The Linux SCSI Target Wiki
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GSM (Global System for Mobile Communications: originally from Groupe Spécial Mobile) is the most popular standard for mobile telephony systems in the world. Obviously, iSCSI over GSM therefore is important, because an open method to access GSM radio hardware allows a mobile device to access unlimited amounts of block level storage across iSCSI.
One of the primary benefits of this SAN architecture is that iSCSI storage resources are available transparently to the mobile's applications.
New possible applications include the capability of both saving and retrieving content, including video, audio, images, block and filesystem level bits from remote storage resources, transparently to all existing mobile applications. With GSM/GPRS, these are typically constrained by known network link limitations, cost of service, cost of hardware, and hardware availability. GSM/GPRS allows vendors to take existing mobile hardware and apply software updates to exceed the hardware's physical storage limitiations. Taking advantage of both iSCSI and iSNS software components in a manner that brings value to software offerings on open hardware platforms is the end result.
A number of mobile devices already use iSCSI to access remote media assets over GPRS via tri-band GSM IP storage services with a Linux v2.4 kernel, see e.g. Motorola ROKR E2. Multipathing features such as MC/S and ERL=0 are essential to enable reliable iSCSI across WANs and cellular networks.
The main limiting factors that exist for obtaining iSCSI anywhere, anytime and on any mobile for storage resources are:
- GPRS bandwith availability, system memory for various forms of caching and a read-only/read-write filesystem considerations, and an Initiator on your mobile device.
- A working iSCSI target with blocks containing a filesystem that the mobile can understand.
- Q: I thought that an iSCSI Initiator stack was too large and/or CPU intensive for such a underpowered device as a cell phone?
A: This is not true. A software iSCSI initiator stack can run on a ~70 MHz ARM9 and easily max out even ideal GSM bandwith with single-digit CPU load using single threaded benchmark tools. Modern Smart Phones with cores running at 1 GHz or higher have more than enough processing power for iSCSI.
- Q: I thought that iSCSI was too 'heavy duty' a protocol for my mobile?
A: The question really becomes how useable this type of infastructure is on a communication network that runs at ISDN (~10 kb/s) speeds. For accessing a large audio library, the right pieces of software and tuning allow to have those TBs of audio assets in your pocket usable by existing media players.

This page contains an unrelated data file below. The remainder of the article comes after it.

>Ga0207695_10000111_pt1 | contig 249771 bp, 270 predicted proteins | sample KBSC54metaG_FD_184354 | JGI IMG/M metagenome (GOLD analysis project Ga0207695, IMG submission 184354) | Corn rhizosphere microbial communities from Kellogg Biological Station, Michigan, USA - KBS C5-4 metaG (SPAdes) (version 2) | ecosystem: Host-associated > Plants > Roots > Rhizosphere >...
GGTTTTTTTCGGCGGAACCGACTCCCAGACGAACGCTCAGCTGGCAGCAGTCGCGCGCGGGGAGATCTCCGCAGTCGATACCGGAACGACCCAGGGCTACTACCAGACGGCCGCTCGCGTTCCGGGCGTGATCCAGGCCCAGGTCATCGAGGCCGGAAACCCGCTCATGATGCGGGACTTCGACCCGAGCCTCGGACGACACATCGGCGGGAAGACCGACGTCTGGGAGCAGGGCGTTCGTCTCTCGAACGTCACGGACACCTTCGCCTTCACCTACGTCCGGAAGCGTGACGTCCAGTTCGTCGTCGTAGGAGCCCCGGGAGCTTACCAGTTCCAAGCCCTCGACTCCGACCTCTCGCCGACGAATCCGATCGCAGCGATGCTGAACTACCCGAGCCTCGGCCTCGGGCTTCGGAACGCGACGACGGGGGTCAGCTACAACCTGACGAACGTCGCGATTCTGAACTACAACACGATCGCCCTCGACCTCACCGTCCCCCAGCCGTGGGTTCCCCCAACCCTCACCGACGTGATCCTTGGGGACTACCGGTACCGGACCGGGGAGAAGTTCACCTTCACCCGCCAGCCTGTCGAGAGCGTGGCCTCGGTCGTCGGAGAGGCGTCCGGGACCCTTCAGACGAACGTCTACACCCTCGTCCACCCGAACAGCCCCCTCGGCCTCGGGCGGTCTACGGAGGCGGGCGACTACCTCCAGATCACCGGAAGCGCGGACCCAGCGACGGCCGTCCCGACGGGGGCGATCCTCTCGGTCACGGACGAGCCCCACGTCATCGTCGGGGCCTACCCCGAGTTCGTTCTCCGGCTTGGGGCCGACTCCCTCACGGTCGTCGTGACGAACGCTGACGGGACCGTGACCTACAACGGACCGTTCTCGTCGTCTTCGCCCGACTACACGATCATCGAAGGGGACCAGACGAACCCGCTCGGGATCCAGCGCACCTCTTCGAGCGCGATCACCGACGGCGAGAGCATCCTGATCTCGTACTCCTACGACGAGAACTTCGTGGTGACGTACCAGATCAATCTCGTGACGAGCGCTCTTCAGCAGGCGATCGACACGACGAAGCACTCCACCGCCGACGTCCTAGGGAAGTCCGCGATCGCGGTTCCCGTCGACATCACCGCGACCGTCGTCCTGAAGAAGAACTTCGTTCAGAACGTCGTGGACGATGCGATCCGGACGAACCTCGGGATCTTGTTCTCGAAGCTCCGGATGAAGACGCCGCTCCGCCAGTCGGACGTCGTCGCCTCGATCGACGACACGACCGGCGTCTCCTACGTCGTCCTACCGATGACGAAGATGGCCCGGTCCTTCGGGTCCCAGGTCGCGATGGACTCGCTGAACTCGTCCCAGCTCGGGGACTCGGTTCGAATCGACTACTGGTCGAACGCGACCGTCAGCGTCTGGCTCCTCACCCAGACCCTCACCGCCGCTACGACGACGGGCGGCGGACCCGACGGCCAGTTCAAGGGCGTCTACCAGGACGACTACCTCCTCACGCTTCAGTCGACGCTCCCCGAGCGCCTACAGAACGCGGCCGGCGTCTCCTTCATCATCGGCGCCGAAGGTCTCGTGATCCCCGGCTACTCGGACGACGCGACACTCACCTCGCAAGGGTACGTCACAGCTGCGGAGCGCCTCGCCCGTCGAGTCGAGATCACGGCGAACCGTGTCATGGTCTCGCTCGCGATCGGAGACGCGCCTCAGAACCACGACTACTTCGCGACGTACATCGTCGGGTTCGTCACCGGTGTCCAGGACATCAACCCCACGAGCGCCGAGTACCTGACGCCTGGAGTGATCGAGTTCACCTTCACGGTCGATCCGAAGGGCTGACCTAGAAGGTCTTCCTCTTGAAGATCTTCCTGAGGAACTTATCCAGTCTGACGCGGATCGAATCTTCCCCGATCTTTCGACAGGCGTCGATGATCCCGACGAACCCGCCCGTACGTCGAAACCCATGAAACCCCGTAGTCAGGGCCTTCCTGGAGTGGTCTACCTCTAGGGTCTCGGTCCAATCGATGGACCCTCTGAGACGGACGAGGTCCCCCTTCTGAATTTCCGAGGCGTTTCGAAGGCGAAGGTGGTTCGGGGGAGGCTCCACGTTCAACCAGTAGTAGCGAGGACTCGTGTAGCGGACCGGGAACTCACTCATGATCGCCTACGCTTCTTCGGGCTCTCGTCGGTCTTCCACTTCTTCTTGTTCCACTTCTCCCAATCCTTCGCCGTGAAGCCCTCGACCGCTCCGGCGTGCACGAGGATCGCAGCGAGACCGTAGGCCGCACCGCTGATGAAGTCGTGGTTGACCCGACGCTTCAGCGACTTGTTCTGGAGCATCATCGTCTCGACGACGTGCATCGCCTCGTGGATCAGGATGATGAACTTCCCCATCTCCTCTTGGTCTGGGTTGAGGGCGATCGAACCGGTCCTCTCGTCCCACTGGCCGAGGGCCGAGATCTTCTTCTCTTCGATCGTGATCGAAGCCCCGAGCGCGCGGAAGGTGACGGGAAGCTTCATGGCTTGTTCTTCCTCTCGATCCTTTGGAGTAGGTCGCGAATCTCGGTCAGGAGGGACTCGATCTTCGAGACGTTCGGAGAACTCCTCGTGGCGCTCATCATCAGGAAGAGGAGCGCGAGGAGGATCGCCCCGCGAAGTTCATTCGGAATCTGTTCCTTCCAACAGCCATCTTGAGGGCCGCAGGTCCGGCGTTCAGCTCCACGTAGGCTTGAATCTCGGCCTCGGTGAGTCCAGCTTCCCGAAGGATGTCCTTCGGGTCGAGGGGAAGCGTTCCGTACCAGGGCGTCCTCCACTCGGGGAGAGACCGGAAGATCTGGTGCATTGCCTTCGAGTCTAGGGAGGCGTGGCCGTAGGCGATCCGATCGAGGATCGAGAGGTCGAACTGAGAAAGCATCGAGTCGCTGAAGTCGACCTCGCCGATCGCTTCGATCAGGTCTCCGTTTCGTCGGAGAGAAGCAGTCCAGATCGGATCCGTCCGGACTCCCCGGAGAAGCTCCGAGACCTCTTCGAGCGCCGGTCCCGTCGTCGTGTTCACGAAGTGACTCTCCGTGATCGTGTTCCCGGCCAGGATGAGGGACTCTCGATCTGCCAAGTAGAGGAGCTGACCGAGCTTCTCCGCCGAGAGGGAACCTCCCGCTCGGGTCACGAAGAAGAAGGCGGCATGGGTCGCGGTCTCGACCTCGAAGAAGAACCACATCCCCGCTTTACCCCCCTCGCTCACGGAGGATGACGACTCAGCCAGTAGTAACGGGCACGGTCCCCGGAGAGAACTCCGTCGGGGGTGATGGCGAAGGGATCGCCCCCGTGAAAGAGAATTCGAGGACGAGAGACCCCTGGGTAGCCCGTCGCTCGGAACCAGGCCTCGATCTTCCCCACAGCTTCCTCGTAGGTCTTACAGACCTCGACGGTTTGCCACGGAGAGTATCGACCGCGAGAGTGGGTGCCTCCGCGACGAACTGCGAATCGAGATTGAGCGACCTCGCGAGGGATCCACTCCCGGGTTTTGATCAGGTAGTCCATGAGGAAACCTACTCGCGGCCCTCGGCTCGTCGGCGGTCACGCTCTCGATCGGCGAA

- Q: How does iSCSI allow me to access storage resources on my cell phone?
A: Once your mobile (if supported) reaches 802.11 infrastructure, another communication path can be automatically and transparently opened for each connected iSCSI target node to take advantage of the increased bandwith while being within reach of the 802.11 access points. Once no longer within range of the access points, the communication path fails waiting for 802.11 PHY to come back online. At this point iSCSI traffic can resume flowing across the GSM communication path without need of breaking nexus between the multiple IP storage target nodes and your mobile.
- Q: I don't care what Linux or iSCSI is, I just want to load network playlists remotely - anywhere and anytime - from my PlayStation 3, Wii or XBox/360.
A: The important piece from the application's perspective using iSCSI storage is that this is done transparently to the SCSI subsystem and higher layers of the operating system's storage stack. To that end, internexus connection recovery on iSCSI (with MC/S and ERL=0) is essential in networks where multiple communication paths exist and are expected to fail and recover on a regular basis.
- Q: Why can't I just use NFS on my cell phone?
A: NFS lacks support for multiple communication paths and active-active recovery on communication path failure for starters. Also the lack of world wide unique naming (WWN) and a scalable discovery infrastructure makes scaling to millions of nodes basically impossible.
- Q: What about dealing with data coherency and cluster filesystems?
Q: Cluster filesystems across GSM/GPRS speeds is pretty undoable, after all these filesystems are typically designed for database loads with transports on the order of multiple Gb/s datarates. A good piece of research for this problem would be how much iSCSI traffic is generated using read-only mounts using existing cluster filesystems in Linux v2.6.
- Q: Can I run Multiple Connections per Session (MC/S) concurrently across both GSM/GPRS and 802.11b/g infrastructures?
Absolutely. In fact, this is the preferred method, so that you can take automatically advantage of the higher bandwidth in hotspots (the additional iSCSI connection just comes up on the wireless PHY). Having connection recovery (MC/S and ERL=2) is crucial here, so that the device can move from access point to access point as well as gracefully handling typical GSM communication failures that otherwise would cause TCP connections to reset.